7. hi guys quick question could u print a inner mold out of pva then vacuum bag carbon fiber over the top or would the resin in carbon fiber attack pva before it set looking at new ways to make carbon race car parts thanks
  8. Hi everyone, I am currently undertaking a dissertation research entitled “Procurement routes for 3D printed facades: Using additive manufacturing technologies to drive supply chain transformation” as part of an MSc in Façade Engineering. The survey is designed for facade professionals and 3D printing professionals respectively. I am interested in understanding the potential of 3D Printing in the façade industry and how would the use of additive manufacturing technologies influence conventional procurement routes. It would be greatly beneficial for this study if you could complete the questionnaire accessible through the link below. It contains 12 questions and should take about 10 minutes to complete. https://uwe.eu.qualtrics.com/jfe/form/SV_56XYyatNQfQfkxL Thank you, Loredana
  9. Hey guys, So, I'm onto another avenue which is injection molding, unfortunately it costs about 5-10K just for the mold so that's off the table already. Next thought was a pour-able compound into a 3D printed mold, it seems there are some pour-able materials which might work but will need testing. To do the testing, I'll need to make a mold and I'm wondering if anyone has any experience with designing 3D printed molds? from what I saw on Cura, when I clicked the "mold" button it just made it so I could pour something into it but gave me no way to release the part once finished, no air holes or anything either. I have absolutely no experience with plastic molding so any advice or ideas you guys have is welcomed. The guy I spoke to from the company who makes the compound said I could do a 2 part mold and just bolt it together or whatever, then just squeeze the material into the mold and bobs your uncle, once it's finished, open the mold and voila. Here's the material I'm thinking of using. https://www.smooth-on.com/products/sorta-clear-40/ I also attached the file of the part to be made in the mold. Original Peg O.G.obj
  10. I have an application where I'm trying to get a PETG object to snap onto rails, I've printed one so far and it just snapped the piece being snapped in. What do you guys recommend for making something like that stronger? I made it 2MM thicker but I'm thinking it might not be enough. It was with 20% infill and just 2 walls.
  11. Hi everyone, I am working on gyroid pattern and I want to understand how infill line distance (given in Cura settings) relates to parametrization of gyroid. Is it just the size of 2 by 2 TPMS ? Or size of fundamental patch ? Thanks in advance,
  12. How can the very latest, cutting-edge design software combine with a 5,000 year old manufacturing technique to deliver outstanding weight reduction opportunities? Designing for light-weight parts is becoming more important, and I’m a firm believer in the need to produce lighter weight, less over-engineered parts for the future. This is for sustainability reasons because we need to be using less raw materials and, in things like transportation, it impacts upon the energy usage of the product during it’s service life. Lighter products mean less fuel to move them around, which can make our fossil fuel reserves go further, or make more efficient use of the renewable energies that we’re now beginning to adopt. Generative Design (GD) is the very latest design software released by Autodesk and is now included in Fusion 360, which is at the heart of their "Future of Making Things" strategy for Design and Manufacturing. It changes the way we design things and can deliver very efficient designs that deliver structural performance with optimised use of material. The aerospace industry is expected to be one of the early adopters of this technology because in that industry the cost and environmental savings from improved fuel efficiency carry the greatest rewards. Also, I see interest from the automotive industry for the same fuel efficiency reasons, but in the long term the drive for lighter weight parts could benefit many industries, even those outside of transportation. Another example of the benefits of lighter weight alongside reduced material usage is that shipping costs for parts reduce as their weight reduces, which can therefore also deliver cost efficiencies. GD is targeted initially at metal parts where the biggest opportunity for light-weighting exists. The complex forms it generates though often means that parts conceived in this way cannot be made with conventional manufacturing routes. They therefore need to use Additive Manufacturing (AM) techniques to produce them. The route of using high energy, laser-based AM to do this comes with associated high costs because of the specialised set-up knowledge required together with expensive processing, and post processing, to deliver a quality-assured part. This project explores the possibility of a more cost-effective route to a metal GD part which, even though at this stage may be just used for a small quantity of evaluation prototypes, can act as an enabler for understanding the potential that GD has to offer. This is the baseline design for this project. It is an aluminium bracket design similar to those used in aerospace applications to mount control surfaces, and in this form has not been optimised for weight. This design would weigh 383 grams in the intended material, aluminium A356. After processing this through Generative Design in Fusion 360 it’s time to review and evaluate the many alternative design options presented and decide upon the design that is considered the most appropriate taking into the other factors that have an influence on design selection such as manufacturability, aesthetics etc. This was the design option chosen for this part and Fusion 360 was used to create the final version of the model. The bio-mimicry that’s evident in most of the designs created by GD is interesting to see, in this case the design of the part can be seen as essentially a swept I-beam (which engineers, especially those in construction, are taught is a strong section), but with tendon-like attachments back to the mounting points to carry the tensile loading that’s created by the applied loading conditions What GD does is to turn the standard design workflow that we’re familiar with on it’s head. Traditionally we design a part and then stress test it virtually to determine if it fulfils the required structural performance. Any failures seen during this process require an iterative loop back to the design to correct them. With GD the stress analysis is a core part of the design synthesis, and happens as the part design iterates, which means that the output at the end should meet the requirements of the intended loading requirements. The software is searching for an optimal solution where the stress is ideally evenly distributed across the part as can be seen above. To prove that everything is good with the finalised design this part has then been virtually tested again in Fusion 360 to confirm that the original loading requirements are still met So we've created our lightweight part design, and maybe now we need to produce that in aluminium A356 to do some physical testing, but don’t want the expense of using a metal AM process. What follows is a way of achieving this where FDM 3D printing can play a role as an “enabler” to help create the final parts in conjunction with a very old (if not ancient) manufacturing technique called investment casting. This technique is 5,000 years old according to Wikipedia. The company involved with casting this project is Sylatech who have been using Ultimaker 3D printers as part of their process for investment casting of prototype parts Sylatech took the .stl file of this model and used it to create a 3D print of the part on an Ultimaker 3 in PLA. This PLA part was then used as the pattern in the investment casting process where it is submerged in plaster under vacuum conditions to ensure that all air is excluded from the mould and creates an accurate reproduction of the surfaces of the part. The picture below shows a display box which demonstrates the set up of the 3D printed parts partially encased in plaster. Once the plaster has hardened the casting box is put into a furnace at very high temperature in order to burn out the PLA, leaving behind a cavity into which molten aluminium can be cast. After solidification of the metal, and cooling of the mould, the plaster is broken away from the parts, and then they can be quickly and easily removed from the material feed gate resulting in these aluminium A356 versions of the PLA original. The final part weighs 122 grams which is a weight saving of 68% over the original baseline part, which shows the potential that GD has to make significant reductions in weight and material usage. Using this method we now we have an excellent quality physical part made very quickly in the final intended material in order to commence some physical testing.This is a different route to get to that physical test part in metal at a fraction of the cost of having it metal additively manufactured. It also shows how a brand new, cutting edge piece of software that only became available in May 2018 can combine with FDM 3D printing (which many people still see as a new technology even though it’s been around for over 20 years) and a 5,000 year old manufacturing technique to deliver potentially huge benefits in weight and material usage. Using the investment casting route in this case study is why I chose the title for this article, and shows that we can effectively go “Back To (Deliver) The Future”. Do you see the need for lighter weight parts in what you do, and can you see the potential benefits of using Generative Design and this method of producing metal parts? I'd welcome comments, suggestions, and discussion about any aspects of the above article, the next steps that I'm looking at are how this process could scale up to batch production of the parts using 3D printing techniques that could support low volume production quantities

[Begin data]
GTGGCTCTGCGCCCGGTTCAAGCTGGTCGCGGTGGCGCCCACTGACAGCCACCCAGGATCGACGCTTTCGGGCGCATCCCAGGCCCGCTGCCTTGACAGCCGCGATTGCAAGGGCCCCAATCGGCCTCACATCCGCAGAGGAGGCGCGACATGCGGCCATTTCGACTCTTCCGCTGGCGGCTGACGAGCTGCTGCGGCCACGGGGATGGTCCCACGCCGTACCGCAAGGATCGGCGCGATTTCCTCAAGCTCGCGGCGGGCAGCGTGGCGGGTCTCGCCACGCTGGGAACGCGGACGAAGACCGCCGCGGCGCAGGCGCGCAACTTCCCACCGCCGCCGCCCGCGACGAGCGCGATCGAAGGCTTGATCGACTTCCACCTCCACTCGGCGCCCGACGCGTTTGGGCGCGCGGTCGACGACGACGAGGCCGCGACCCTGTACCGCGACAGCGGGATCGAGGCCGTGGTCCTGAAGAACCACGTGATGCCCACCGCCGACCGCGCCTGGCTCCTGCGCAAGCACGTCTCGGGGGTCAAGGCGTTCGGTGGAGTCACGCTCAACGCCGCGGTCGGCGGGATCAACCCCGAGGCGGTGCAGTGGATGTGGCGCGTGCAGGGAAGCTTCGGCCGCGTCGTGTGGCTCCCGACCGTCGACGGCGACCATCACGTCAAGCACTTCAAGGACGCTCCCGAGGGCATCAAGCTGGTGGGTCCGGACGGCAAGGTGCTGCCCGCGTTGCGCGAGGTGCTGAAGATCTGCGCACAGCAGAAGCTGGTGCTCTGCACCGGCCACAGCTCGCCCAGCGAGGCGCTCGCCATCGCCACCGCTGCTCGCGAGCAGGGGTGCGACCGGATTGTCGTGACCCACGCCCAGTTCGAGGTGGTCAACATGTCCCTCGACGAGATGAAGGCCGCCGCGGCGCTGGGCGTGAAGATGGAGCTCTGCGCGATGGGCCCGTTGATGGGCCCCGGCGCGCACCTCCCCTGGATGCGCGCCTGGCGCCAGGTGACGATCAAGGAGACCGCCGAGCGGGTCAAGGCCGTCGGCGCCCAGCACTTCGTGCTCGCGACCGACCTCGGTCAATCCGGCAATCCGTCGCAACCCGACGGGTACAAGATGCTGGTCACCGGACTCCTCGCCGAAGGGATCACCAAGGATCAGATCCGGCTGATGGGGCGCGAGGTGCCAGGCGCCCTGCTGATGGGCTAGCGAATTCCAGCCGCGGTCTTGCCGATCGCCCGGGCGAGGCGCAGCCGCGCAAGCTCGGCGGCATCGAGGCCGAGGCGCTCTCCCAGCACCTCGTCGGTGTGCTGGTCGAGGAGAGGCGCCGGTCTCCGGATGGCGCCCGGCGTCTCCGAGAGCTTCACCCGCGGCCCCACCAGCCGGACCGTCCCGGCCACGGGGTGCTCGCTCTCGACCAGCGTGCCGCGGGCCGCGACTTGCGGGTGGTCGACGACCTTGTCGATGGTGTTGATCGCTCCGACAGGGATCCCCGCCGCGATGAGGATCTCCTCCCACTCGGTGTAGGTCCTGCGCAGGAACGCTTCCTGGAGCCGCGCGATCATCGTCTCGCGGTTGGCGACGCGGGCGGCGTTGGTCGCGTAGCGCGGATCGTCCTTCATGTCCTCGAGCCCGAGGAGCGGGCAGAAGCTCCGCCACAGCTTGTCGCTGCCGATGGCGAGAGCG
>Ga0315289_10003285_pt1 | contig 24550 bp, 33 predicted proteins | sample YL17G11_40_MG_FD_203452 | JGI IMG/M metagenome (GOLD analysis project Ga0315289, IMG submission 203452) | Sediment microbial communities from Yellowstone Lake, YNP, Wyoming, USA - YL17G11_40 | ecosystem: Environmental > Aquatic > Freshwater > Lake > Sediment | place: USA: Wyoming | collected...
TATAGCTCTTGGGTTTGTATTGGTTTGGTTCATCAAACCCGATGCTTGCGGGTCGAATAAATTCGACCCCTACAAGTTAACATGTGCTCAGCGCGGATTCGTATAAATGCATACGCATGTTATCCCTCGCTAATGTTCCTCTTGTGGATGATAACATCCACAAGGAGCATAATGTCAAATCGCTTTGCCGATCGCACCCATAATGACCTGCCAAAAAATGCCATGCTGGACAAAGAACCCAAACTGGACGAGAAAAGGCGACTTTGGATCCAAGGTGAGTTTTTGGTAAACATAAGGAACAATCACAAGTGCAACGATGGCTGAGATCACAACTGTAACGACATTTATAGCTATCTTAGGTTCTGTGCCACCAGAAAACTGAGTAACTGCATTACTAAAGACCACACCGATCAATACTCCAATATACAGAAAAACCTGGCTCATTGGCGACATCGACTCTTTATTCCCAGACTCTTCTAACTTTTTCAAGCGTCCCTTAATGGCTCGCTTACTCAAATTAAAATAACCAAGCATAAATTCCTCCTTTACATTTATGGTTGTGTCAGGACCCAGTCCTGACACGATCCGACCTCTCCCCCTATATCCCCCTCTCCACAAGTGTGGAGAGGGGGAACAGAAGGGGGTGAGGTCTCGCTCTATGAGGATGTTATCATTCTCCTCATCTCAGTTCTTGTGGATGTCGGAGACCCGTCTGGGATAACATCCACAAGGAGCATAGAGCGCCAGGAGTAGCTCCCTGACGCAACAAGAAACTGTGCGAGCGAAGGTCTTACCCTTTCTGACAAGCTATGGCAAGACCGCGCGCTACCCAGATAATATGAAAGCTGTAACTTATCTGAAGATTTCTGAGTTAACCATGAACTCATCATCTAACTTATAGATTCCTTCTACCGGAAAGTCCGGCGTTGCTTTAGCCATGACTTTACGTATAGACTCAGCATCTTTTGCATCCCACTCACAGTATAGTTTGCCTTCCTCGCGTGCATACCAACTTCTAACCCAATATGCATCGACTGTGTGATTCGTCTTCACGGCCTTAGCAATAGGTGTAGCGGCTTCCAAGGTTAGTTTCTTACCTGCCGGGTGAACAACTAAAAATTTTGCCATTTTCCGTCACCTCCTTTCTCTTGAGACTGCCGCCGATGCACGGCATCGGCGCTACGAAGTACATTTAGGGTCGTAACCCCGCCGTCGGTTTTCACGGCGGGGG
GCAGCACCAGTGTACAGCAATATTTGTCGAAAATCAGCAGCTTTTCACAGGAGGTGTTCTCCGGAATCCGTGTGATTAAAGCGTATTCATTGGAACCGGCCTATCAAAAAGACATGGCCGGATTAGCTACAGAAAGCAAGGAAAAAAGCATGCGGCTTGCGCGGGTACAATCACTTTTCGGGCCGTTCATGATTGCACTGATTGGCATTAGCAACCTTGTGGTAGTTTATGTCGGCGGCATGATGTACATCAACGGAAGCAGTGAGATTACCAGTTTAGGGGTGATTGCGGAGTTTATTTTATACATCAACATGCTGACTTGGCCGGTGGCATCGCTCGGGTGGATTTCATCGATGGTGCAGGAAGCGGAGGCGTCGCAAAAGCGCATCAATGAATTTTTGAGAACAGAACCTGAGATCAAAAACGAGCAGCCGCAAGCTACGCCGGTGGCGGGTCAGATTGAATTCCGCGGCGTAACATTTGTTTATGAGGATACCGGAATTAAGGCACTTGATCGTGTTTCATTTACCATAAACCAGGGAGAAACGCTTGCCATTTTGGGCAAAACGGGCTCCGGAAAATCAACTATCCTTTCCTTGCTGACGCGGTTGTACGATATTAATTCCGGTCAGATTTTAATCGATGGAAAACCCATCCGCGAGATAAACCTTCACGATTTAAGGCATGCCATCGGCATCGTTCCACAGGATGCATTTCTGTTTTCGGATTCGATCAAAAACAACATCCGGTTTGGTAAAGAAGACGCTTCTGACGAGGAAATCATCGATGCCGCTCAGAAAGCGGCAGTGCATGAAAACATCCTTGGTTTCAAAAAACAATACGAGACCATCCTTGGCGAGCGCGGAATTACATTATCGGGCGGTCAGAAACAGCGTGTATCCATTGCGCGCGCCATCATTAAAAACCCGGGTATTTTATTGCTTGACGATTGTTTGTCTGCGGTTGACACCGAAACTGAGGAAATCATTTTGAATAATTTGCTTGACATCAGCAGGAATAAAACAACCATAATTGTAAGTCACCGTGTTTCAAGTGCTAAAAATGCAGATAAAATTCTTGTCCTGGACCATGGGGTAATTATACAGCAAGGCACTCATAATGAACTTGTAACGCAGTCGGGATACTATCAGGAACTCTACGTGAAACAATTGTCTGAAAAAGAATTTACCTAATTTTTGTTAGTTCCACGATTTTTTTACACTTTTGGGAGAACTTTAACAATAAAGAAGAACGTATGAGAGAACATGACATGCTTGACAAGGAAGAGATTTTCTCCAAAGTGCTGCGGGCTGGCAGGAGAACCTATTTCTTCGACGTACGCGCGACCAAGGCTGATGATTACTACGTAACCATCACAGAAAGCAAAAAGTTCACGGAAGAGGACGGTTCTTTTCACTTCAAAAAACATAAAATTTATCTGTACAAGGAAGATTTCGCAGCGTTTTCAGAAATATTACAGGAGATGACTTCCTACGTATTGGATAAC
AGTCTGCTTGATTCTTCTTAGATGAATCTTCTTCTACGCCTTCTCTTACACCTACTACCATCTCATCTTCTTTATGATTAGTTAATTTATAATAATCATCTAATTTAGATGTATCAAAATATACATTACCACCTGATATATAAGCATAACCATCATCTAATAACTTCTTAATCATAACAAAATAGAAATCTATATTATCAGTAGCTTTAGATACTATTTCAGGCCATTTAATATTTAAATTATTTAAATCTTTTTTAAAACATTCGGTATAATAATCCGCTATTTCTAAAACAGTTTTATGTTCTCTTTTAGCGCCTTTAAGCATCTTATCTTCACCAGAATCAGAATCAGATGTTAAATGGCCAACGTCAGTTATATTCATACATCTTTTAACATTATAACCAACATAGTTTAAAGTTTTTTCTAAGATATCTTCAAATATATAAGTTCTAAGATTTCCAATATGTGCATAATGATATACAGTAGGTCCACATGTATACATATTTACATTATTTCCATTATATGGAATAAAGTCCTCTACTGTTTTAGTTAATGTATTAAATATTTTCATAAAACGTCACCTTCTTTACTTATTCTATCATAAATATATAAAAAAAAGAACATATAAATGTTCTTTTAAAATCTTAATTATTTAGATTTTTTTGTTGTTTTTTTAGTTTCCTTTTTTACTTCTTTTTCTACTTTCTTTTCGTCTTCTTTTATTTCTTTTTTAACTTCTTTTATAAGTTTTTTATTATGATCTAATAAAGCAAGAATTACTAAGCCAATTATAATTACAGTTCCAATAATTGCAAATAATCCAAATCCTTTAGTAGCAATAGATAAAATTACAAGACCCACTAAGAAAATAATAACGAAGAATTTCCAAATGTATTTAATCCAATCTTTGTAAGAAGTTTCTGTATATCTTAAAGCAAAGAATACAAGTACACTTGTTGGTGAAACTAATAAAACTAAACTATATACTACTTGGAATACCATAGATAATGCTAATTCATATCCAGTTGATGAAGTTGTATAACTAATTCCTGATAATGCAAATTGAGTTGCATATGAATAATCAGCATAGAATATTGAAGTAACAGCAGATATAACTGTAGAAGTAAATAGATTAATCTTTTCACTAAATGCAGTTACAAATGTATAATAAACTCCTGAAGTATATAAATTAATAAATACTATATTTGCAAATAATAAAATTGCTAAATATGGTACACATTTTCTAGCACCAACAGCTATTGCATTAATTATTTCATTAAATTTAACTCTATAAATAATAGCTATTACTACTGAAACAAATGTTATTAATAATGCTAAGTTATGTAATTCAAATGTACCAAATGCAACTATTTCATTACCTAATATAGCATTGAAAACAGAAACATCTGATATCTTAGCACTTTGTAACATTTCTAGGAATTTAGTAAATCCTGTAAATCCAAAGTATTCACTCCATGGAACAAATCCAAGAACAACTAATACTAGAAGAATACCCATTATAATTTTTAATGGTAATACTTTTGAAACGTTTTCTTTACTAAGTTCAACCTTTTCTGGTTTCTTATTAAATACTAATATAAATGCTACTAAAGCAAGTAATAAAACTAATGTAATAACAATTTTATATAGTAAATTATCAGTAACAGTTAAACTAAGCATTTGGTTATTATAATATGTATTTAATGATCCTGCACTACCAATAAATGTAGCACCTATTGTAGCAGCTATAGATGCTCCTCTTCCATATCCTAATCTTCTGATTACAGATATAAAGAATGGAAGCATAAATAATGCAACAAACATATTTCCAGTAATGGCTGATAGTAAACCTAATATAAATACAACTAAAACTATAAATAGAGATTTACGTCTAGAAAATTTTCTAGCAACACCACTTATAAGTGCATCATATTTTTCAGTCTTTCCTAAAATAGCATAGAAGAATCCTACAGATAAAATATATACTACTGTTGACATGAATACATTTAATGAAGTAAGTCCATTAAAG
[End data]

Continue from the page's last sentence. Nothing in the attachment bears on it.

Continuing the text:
13. Good afternoon can anyone tell me if i could make a plastic product to use as a safety device for psi pressure is this something that can be done. I want to make small disc like shapes to use in a water pump. I need the disc to burst at 15.050 psi. If anyone knows anything about this i would be grateful if you could drop me a note. Thanks
  14. Hello all! I'm trying to figure out how I can acquire Ultimaker data such as print time, material used, etc. This data has important manufacturing/industrial engineering implications that can be used to track & monitor the value of the printers in the manufacturing environment. Has anyone found a good solution for downloading Ultimaker data automatically, storing it in a database, and then visually displaying it via applications like Tableau, etc? I know that certain industrial printers like the Stratasys Fortus can do this easily, but I have not yet found an easy solution for the Ultimaker. Right now I have two S5s, and one 3 Extended. Best Regards!
  15. Hi, I have been busy over the last 16 months upgrading the foundry equipment and have made a few mods to my Ultimaker original. I would very much like to hear from people that have tried metal casting 3d prints, ether from sand moulds or lost PLA. I hope you enjoy the video. Many thanks.
  16. Good morning Everyone, First, if this is posted in the wrong area; I do apologize, Mod / Admin please move to the correct location. Thank you. We have a need to print out replacement laptop keys and the laptop key hinges / scissor jack for our HP Stream 11 Pro G1 - G4 laptops. This project has been created to fulfill that need and I have several students working on modeling now in www.tinkercad.com. We have an Ultimaker 3 Extended; this is going to be some very fine work are there any suggestions on any settings that I should be using in Cura 3.5? Would any of you suggest this type of project for this printer? Currently we are able to get it to print out a blank key; but for some reason the edge / lip around the key won't print. Please let me know if I should attach some of our test .stl files and thank you for your time. By the way, happy Friday. Thomas
  17. I am looking for some feed back for some filament suggestions for hyro-dipping fixtures. I would like to print some masking parts for use in our hydrographics shop. I see polypropylene is available. Has anyone used polypropylene verses a PLA in this style applications? I need something that will be chemical resistant, and withstand a little more heat than the PLA. We had some of the PLA parts warp a bit in front of the heat lamps (we just aren’t baking them now) and we use some solvents in our dip tank that I’m afraid will wear out the PLA over time. Thanks Bryan